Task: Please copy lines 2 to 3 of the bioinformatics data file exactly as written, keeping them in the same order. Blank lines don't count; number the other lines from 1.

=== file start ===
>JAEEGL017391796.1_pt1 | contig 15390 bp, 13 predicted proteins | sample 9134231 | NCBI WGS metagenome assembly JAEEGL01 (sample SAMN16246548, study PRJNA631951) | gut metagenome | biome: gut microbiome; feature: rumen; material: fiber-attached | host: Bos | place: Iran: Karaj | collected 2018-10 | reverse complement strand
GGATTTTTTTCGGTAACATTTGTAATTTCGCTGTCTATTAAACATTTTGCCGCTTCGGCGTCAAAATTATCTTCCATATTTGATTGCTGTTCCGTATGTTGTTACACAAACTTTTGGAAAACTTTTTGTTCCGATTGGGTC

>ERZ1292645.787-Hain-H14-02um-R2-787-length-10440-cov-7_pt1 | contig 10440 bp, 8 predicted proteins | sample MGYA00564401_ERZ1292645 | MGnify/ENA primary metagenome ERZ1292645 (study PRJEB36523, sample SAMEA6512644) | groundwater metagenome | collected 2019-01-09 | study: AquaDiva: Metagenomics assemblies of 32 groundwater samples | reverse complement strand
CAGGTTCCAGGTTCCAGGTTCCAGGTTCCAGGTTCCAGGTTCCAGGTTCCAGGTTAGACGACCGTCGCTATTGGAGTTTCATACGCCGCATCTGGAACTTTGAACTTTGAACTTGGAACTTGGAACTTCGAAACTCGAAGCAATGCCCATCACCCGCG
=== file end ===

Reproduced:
GGATTTTTTTCGGTAACATTTGTAATTTCGCTGTCTATTAAACATTTTGCCGCTTCGGCGTCAAAATTATCTTCCATATTTGATTGCTGTTCCGTATGTTGTTACACAAACTTTTGGAAAACTTTTTGTTCCGATTGGGTC

>ERZ1292645.787-Hain-H14-02um-R2-787-length-10440-cov-7_pt1 | contig 10440 bp, 8 predicted proteins | sample MGYA00564401_ERZ1292645 | MGnify/ENA primary metagenome ERZ1292645 (study PRJEB36523, sample SAMEA6512644) | groundwater metagenome | collected 2019-01-09 | study: AquaDiva: Metagenomics assemblies of 32 groundwater samples | reverse complement strand